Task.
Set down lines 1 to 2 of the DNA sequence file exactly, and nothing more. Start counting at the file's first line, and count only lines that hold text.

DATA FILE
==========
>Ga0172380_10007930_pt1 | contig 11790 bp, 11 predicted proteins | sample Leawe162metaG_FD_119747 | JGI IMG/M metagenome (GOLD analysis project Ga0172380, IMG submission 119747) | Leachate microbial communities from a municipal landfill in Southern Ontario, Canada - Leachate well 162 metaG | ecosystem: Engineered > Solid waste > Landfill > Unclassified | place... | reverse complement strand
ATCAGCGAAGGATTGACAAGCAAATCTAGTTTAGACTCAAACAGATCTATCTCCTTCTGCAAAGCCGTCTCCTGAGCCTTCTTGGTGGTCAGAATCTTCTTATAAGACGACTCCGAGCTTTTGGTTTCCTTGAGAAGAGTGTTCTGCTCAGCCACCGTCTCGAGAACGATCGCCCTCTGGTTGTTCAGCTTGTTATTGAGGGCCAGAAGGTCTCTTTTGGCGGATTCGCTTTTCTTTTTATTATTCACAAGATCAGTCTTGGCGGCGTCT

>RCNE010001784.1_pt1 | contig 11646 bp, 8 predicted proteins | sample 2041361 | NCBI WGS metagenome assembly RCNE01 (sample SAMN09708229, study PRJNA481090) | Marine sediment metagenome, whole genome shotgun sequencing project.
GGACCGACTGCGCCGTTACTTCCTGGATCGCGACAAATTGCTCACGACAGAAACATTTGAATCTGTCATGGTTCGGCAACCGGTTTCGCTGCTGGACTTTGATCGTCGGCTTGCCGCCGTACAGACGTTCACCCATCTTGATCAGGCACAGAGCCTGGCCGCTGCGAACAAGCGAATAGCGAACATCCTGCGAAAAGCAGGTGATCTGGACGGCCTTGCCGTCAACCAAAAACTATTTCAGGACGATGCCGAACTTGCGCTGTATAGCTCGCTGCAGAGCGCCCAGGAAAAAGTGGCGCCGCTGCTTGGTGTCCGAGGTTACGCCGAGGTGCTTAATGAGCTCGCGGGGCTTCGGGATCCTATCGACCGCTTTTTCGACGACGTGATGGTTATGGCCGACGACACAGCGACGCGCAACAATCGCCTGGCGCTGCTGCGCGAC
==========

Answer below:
>Ga0172380_10007930_pt1 | contig 11790 bp, 11 predicted proteins | sample Leawe162metaG_FD_119747 | JGI IMG/M metagenome (GOLD analysis project Ga0172380, IMG submission 119747) | Leachate microbial communities from a municipal landfill in Southern Ontario, Canada - Leachate well 162 metaG | ecosystem: Engineered > Solid waste > Landfill > Unclassified | place... | reverse complement strand
ATCAGCGAAGGATTGACAAGCAAATCTAGTTTAGACTCAAACAGATCTATCTCCTTCTGCAAAGCCGTCTCCTGAGCCTTCTTGGTGGTCAGAATCTTCTTATAAGACGACTCCGAGCTTTTGGTTTCCTTGAGAAGAGTGTTCTGCTCAGCCACCGTCTCGAGAACGATCGCCCTCTGGTTGTTCAGCTTGTTATTGAGGGCCAGAAGGTCTCTTTTGGCGGATTCGCTTTTCTTTTTATTATTCACAAGATCAGTCTTGGCGGCGTCT